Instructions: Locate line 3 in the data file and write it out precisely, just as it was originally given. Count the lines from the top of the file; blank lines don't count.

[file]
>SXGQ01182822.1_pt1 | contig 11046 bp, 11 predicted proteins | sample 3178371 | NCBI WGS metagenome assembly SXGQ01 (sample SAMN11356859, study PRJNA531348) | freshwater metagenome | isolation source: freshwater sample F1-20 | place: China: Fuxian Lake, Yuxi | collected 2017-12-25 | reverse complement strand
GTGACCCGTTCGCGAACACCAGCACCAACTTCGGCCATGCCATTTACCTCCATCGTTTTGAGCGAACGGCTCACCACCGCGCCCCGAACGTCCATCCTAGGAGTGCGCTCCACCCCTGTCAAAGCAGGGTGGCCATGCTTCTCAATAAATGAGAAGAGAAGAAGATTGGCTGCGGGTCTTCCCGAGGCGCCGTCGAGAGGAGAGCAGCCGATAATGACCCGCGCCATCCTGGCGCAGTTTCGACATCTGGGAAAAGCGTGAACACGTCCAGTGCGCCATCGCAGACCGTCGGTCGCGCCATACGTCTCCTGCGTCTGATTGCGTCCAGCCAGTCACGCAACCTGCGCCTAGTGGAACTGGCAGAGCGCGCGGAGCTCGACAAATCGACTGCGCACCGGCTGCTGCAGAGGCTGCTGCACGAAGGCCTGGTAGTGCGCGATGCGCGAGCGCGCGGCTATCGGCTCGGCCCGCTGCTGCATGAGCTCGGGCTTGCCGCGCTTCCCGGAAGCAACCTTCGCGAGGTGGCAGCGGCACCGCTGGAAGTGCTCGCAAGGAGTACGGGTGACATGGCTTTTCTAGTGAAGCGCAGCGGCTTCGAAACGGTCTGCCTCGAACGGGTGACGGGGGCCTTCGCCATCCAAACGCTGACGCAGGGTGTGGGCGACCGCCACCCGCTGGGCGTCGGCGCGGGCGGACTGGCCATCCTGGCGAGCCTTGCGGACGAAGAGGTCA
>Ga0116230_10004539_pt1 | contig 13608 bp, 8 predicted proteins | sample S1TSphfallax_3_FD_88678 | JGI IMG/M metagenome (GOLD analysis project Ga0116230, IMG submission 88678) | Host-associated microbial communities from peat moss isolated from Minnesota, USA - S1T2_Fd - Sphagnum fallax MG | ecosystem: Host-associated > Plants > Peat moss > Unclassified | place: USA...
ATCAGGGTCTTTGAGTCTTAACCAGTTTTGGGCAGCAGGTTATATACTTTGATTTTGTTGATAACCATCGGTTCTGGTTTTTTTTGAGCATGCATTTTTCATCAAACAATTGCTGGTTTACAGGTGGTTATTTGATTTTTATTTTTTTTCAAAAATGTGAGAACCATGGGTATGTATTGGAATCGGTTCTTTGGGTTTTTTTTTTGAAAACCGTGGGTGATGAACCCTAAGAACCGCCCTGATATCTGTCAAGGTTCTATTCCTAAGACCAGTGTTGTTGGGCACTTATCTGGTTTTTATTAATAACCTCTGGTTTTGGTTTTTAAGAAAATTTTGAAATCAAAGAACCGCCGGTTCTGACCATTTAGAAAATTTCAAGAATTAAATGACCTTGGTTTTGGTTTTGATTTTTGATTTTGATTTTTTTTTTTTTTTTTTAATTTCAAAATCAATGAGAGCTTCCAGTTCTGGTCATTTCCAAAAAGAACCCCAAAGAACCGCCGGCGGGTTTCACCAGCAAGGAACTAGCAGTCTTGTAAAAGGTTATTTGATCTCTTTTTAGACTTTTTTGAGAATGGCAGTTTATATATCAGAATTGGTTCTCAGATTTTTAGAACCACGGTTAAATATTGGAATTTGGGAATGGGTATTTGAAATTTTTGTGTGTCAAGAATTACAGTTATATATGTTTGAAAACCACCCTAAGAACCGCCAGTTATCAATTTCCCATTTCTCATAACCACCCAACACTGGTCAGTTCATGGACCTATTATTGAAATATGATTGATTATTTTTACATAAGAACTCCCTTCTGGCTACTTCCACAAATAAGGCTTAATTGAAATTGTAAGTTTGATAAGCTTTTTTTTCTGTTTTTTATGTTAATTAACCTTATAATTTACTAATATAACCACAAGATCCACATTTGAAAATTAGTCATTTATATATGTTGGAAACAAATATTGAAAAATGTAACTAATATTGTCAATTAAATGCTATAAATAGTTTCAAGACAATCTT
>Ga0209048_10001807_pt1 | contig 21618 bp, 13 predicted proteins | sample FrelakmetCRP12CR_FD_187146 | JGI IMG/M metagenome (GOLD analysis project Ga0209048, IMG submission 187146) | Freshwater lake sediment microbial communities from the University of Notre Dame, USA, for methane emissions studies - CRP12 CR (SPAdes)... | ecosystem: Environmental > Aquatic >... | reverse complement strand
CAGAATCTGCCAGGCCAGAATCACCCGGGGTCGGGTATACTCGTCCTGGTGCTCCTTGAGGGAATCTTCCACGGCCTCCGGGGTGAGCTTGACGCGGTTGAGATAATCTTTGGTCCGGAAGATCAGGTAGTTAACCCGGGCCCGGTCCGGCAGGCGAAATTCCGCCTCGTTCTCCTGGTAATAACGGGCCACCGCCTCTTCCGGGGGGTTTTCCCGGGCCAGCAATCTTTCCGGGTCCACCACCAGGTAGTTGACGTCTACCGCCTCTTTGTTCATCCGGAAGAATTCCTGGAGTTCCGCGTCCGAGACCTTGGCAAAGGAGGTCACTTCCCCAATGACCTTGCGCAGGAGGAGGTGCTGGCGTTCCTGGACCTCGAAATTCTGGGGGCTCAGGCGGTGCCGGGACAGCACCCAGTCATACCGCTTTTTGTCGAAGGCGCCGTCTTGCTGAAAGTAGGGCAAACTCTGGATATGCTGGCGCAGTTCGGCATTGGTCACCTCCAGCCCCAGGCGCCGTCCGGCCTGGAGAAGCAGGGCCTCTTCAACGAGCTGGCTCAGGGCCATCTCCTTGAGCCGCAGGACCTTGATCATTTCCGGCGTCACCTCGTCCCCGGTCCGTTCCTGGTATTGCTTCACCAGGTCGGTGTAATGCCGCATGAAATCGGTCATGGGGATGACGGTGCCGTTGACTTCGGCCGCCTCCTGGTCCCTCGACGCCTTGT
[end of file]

>Ga0116230_10004539_pt1 | contig 13608 bp, 8 predicted proteins | sample S1TSphfallax_3_FD_88678 | JGI IMG/M metagenome (GOLD analysis project Ga0116230, IMG submission 88678) | Host-associated microbial communities from peat moss isolated from Minnesota, USA - S1T2_Fd - Sphagnum fallax MG | ecosystem: Host-associated > Plants > Peat moss > Unclassified | place: USA...